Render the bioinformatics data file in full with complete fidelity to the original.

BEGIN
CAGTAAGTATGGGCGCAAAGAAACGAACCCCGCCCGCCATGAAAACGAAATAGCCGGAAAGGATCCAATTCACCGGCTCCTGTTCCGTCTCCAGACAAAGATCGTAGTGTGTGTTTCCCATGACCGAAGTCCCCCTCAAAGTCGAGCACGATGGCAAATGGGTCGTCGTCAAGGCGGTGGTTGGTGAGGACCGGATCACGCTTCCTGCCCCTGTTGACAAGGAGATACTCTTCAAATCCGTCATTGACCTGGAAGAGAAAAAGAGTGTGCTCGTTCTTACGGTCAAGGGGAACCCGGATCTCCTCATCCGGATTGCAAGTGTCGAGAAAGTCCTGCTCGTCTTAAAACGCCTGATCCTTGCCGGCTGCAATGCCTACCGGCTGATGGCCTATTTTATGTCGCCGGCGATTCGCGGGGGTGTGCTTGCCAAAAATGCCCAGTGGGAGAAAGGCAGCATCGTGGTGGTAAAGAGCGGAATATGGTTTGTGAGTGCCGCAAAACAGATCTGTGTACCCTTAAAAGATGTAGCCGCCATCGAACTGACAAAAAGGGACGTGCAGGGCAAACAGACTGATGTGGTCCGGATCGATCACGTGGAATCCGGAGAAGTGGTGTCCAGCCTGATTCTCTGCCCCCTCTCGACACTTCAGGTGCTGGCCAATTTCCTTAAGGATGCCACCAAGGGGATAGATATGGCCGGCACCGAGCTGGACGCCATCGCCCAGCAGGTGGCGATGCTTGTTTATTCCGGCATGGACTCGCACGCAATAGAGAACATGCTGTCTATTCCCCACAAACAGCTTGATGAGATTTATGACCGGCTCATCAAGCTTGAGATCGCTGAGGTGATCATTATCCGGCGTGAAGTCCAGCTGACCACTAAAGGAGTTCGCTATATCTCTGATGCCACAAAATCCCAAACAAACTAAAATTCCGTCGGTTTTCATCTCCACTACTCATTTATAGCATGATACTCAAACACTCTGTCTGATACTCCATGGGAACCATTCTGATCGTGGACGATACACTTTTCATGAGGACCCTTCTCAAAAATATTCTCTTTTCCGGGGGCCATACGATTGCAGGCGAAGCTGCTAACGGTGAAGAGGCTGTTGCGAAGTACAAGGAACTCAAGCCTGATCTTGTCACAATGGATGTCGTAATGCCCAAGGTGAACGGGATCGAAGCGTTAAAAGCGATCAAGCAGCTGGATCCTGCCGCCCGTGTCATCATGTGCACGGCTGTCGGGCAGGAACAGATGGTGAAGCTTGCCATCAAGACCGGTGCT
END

CAGTAAGTATGGGCGCAAAGAAACGAACCCCGCCCGCCATGAAAACGAAATAGCCGGAAAGGATCCAATTCACCGGCTCCTGTTCCGTCTCCAGACAAAGATCGTAGTGTGTGTTTCCCATGACCGAAGTCCCCCTCAAAGTCGAGCACGATGGCAAATGGGTCGTCGTCAAGGCGGTGGTTGGTGAGGACCGGATCACGCTTCCTGCCCCTGTTGACAAGGAGATACTCTTCAAATCCGTCATTGACCTGGAAGAGAAAAAGAGTGTGCTCGTTCTTACGGTCAAGGGGAACCCGGATCTCCTCATCCGGATTGCAAGTGTCGAGAAAGTCCTGCTCGTCTTAAAACGCCTGATCCTTGCCGGCTGCAATGCCTACCGGCTGATGGCCTATTTTATGTCGCCGGCGATTCGCGGGGGTGTGCTTGCCAAAAATGCCCAGTGGGAGAAAGGCAGCATCGTGGTGGTAAAGAGCGGAATATGGTTTGTGAGTGCCGCAAAACAGATCTGTGTACCCTTAAAAGATGTAGCCGCCATCGAACTGACAAAAAGGGACGTGCAGGGCAAACAGACTGATGTGGTCCGGATCGATCACGTGGAATCCGGAGAAGTGGTGTCCAGCCTGATTCTCTGCCCCCTCTCGACACTTCAGGTGCTGGCCAATTTCCTTAAGGATGCCACCAAGGGGATAGATATGGCCGGCACCGAGCTGGACGCCATCGCCCAGCAGGTGGCGATGCTTGTTTATTCCGGCATGGACTCGCACGCAATAGAGAACATGCTGTCTATTCCCCACAAACAGCTTGATGAGATTTATGACCGGCTCATCAAGCTTGAGATCGCTGAGGTGATCATTATCCGGCGTGAAGTCCAGCTGACCACTAAAGGAGTTCGCTATATCTCTGATGCCACAAAATCCCAAACAAACTAAAATTCCGTCGGTTTTCATCTCCACTACTCATTTATAGCATGATACTCAAACACTCTGTCTGATACTCCATGGGAACCATTCTGATCGTGGACGATACACTTTTCATGAGGACCCTTCTCAAAAATATTCTCTTTTCCGGGGGCCATACGATTGCAGGCGAAGCTGCTAACGGTGAAGAGGCTGTTGCGAAGTACAAGGAACTCAAGCCTGATCTTGTCACAATGGATGTCGTAATGCCCAAGGTGAACGGGATCGAAGCGTTAAAAGCGATCAAGCAGCTGGATCCTGCCGCCCGTGTCATCATGTGCACGGCTGTCGGGCAGGAACAGATGGTGAAGCTTGCCATCAAGACCGGTGCT